Well, not only have we survived to tell the tale, but we have rebounded from our recent woes with strong earnings, a dramatic reduction in corporate debt, and a string of successes in military aircraft competitions.

Moreover, we have done all that in the face of major downturns in both the military and commercial aircraft markets. Across the corporation, we have reduced inventory, overhead, and rework and made giant strides in improving productivity. Over the past several years, for instance, the number of assembly hours per MD-80 twin jet has fallen by 50 percent.

Our stock has regained all of the ground it lost in the worst days of 1990 through 1992 -- and then some.

During a period of rapid contraction -- such as we have experienced in the aerospace industry over the past five years -- there is a tendency for companies to become increasingly top-heavy. Even in the midst of plant closures and heavy layoffs, too many people, too many facilities and too many layers of management remain in place, watching over a shrinking business base.

It is that kind of a situation which prompts a pell-mell rush to the altar -- and major asset swaps between companies. With a lot of mergers, appearances are deceiving. Often the big hurry isn't about wanting to get bigger; it's about wanting to get smaller. The merger sets the stage for cost-cutting and other economies within the newly combined enterprise. It's the old idea of two being able to live together more cheaply than one.

At McDonnell Douglas, we took strong, preemptive action in reducing cost structures in advance of anticipated declines in production. We did that ahead of most other companies in the industry. That is one of the keys to our financial resurgence -- and one of the reasons we have not felt the urge-to-merge with the same urgency as other companies.

But if we have become a much stronger and more vigorous company -- and I am convinced we have -- it is not just because we cut costs to the bone; it is also because of the "lighthouse effect" of having a vision.

In the midst of some of our worst travails, top management conducted a searching reexamination of our mission, goals and strategies as a corporation. We made a number of the decisions, but none was more important than the decision to face the future in aerospace -- and nowhere else.

As a result of that decision, we not only rejected the option of diversifying into other lines of business; we also took the additional step of divesting several businesses outside our core aerospace competencies. In other words, we cleared the decks so we could concentrate on what we do best -- the design, development and assembly of advanced aerospace products.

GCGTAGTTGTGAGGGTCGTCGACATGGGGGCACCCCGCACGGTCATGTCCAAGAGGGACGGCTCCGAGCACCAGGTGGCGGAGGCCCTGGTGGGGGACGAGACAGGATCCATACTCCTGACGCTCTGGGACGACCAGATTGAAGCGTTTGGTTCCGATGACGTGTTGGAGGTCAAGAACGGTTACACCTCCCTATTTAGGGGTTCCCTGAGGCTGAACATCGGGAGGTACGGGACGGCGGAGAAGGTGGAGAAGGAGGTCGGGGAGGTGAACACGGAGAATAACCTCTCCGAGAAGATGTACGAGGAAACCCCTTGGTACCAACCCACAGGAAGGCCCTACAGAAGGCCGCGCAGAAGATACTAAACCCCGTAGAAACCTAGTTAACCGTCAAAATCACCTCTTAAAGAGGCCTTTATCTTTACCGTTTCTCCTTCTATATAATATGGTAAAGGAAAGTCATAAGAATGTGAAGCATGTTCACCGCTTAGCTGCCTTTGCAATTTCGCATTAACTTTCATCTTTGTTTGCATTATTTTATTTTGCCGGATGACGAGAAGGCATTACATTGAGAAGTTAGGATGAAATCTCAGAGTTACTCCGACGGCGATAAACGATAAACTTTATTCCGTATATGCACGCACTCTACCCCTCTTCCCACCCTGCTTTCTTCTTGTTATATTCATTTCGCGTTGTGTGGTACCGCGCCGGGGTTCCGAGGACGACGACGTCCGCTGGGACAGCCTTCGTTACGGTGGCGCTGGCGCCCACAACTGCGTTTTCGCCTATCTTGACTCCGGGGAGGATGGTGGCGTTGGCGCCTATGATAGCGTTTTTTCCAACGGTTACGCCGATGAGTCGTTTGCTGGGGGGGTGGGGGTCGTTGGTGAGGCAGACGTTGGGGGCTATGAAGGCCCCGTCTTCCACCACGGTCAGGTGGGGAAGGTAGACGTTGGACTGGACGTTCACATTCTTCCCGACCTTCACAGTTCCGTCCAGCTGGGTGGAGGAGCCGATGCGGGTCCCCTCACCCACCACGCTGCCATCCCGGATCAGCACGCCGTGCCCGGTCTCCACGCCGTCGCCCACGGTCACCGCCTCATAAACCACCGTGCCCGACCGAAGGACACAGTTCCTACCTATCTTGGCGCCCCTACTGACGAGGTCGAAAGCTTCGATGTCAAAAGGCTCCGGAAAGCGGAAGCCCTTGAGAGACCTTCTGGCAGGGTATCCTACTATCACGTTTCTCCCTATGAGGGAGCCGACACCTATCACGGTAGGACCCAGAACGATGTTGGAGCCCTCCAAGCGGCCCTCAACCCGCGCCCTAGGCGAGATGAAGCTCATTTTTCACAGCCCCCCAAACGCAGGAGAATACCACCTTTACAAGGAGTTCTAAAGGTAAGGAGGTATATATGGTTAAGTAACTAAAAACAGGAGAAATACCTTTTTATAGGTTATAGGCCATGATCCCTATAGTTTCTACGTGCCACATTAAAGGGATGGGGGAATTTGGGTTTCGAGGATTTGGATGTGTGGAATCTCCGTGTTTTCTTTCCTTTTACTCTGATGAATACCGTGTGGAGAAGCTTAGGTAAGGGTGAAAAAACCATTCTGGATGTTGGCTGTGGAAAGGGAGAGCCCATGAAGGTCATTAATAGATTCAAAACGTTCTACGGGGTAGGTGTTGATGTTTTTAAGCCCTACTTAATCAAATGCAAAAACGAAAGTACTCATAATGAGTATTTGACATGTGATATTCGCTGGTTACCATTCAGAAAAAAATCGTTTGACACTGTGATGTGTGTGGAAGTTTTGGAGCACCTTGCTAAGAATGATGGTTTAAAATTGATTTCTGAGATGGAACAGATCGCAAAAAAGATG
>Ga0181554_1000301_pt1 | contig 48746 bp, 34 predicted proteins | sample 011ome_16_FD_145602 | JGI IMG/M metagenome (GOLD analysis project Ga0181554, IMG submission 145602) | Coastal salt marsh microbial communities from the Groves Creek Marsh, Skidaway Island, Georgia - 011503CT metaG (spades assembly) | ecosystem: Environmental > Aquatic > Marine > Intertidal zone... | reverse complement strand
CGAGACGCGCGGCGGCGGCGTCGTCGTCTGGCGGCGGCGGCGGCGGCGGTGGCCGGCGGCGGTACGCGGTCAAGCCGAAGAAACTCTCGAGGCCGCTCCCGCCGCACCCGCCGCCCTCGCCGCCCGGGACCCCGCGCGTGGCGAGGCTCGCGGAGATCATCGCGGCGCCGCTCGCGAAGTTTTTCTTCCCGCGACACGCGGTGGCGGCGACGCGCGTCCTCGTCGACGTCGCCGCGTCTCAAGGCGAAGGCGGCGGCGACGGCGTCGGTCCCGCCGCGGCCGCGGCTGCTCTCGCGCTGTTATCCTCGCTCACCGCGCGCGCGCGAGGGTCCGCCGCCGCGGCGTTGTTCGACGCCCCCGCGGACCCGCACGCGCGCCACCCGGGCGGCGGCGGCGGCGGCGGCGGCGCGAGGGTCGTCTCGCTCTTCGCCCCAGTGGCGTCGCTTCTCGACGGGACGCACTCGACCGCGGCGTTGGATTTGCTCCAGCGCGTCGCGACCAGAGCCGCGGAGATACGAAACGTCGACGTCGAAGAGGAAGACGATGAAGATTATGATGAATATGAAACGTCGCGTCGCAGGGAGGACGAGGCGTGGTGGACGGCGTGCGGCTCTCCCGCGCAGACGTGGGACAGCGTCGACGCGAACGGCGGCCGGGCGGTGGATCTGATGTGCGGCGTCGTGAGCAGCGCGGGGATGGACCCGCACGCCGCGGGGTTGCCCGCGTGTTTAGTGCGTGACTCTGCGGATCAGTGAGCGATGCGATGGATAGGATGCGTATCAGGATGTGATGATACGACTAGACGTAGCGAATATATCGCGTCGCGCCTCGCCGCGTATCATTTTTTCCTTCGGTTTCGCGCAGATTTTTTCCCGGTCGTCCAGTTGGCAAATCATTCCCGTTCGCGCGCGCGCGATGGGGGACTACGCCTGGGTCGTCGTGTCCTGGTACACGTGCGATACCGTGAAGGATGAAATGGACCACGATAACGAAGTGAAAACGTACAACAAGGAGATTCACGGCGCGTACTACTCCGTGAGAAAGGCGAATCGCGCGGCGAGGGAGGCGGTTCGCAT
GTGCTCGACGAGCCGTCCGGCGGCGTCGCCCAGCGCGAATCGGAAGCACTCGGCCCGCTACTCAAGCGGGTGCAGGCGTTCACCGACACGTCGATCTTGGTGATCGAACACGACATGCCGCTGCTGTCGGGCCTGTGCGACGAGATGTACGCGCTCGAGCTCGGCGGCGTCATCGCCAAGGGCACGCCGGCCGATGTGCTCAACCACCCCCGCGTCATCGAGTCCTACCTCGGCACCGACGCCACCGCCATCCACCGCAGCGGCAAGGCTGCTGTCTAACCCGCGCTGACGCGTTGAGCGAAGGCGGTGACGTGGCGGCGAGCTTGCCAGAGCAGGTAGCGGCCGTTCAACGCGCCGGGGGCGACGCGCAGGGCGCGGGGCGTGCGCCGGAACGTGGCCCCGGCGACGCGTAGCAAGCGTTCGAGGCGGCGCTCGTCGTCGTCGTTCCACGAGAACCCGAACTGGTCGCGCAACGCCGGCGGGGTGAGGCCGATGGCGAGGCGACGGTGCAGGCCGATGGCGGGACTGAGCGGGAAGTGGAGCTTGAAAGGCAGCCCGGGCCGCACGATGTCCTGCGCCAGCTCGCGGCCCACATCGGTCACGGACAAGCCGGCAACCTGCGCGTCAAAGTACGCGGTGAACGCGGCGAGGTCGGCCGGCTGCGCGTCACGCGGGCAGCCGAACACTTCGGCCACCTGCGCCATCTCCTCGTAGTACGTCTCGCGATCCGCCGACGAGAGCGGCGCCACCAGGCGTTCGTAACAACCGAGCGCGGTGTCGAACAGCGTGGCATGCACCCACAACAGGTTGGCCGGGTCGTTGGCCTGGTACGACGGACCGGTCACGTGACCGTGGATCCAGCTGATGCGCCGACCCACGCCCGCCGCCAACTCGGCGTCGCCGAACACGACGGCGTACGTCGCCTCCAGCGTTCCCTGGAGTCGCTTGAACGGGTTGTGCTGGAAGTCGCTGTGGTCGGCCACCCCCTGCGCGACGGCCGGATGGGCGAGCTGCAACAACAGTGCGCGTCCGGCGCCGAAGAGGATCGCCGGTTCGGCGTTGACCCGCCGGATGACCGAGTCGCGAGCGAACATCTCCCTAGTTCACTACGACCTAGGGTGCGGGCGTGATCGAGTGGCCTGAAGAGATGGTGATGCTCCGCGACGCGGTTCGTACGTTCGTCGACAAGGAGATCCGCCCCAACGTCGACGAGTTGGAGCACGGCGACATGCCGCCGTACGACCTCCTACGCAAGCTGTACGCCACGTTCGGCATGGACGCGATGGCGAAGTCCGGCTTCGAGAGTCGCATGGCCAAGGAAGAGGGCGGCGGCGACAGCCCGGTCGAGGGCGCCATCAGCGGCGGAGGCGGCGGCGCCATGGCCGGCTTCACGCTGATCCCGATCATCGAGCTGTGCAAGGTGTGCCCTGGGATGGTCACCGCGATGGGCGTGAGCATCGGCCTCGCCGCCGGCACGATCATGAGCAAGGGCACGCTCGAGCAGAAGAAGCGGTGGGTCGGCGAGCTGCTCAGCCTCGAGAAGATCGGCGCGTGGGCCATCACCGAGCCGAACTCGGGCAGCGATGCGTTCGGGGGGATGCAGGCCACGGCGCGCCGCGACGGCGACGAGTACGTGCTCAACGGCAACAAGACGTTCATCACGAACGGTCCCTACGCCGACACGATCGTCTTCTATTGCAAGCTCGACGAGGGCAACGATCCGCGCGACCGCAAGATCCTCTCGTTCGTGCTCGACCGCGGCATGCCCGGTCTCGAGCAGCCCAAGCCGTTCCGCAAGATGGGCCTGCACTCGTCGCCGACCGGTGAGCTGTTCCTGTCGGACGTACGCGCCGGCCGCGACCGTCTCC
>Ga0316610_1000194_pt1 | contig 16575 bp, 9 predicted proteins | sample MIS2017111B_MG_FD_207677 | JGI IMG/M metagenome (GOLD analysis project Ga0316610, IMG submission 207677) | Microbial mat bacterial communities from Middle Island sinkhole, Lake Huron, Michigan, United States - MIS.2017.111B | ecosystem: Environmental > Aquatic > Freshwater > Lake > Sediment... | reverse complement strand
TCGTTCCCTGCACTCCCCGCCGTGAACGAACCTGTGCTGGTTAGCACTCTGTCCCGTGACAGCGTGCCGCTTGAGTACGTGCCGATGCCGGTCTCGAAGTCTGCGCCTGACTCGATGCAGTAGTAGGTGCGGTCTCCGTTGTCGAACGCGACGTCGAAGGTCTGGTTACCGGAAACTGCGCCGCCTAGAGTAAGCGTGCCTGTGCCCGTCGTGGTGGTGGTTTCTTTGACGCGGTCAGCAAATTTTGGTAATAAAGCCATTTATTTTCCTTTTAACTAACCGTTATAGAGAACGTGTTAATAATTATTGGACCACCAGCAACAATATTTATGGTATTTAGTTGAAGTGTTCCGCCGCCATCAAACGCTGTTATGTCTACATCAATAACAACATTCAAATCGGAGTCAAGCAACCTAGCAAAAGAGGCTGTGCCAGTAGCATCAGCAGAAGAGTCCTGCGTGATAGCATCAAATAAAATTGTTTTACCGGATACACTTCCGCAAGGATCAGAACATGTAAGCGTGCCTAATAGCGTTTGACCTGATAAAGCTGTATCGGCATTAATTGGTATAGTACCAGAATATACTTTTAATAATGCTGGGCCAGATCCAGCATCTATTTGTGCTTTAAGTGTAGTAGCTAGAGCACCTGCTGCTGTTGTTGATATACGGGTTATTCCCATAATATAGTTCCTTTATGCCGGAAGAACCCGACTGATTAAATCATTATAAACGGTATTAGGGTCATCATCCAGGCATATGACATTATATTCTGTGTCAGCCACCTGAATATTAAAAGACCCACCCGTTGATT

We do not fear the trend toward consolidation in the U.S. defense industry. In fact, we welcome it. If I may paraphrase the shoe salesman with a sense of vision: "There are fewer and fewer competitors. We can dominate the market."

Given the austere environment in which we are operating, our primary emphasis is on providing our customers with outstanding value. By being very lean and fit... and highly focused on our customers... we believe we will be well positioned to take advantage of market opportunities during the next several years while other companies are internally focused on the difficult task of integrating acquisitions.

In an era of shrinking defense budgets, the Government is highly constrained in its ability to support brand-new programs. The most cost-effective approach is to upgrade existing products. And that plays to the great strength of our existing product line.

In 1993, McDonnell Douglas turned a real corner in going from cash-poor to a cash-rich company. Let me point out here that our most recent debt-to-equity ratio was .39, which compares with .64 for Lockheed/Martin and 1.13 for Northrop/Grumman. We continue to generate a strong positive cash flow -- and that gives us all kinds of options that we didn't have several years ago. If the price is right, for  instance, we might be interested in selective acquisitions aimed at bolstering areas of our current product line.

But even when McDonnell Douglas was experiencing its worst financial difficulties, we continued to invest in both the development of new technology and the development of our people. We never lost sight of the idea that our future depends on engineering and technical excellence.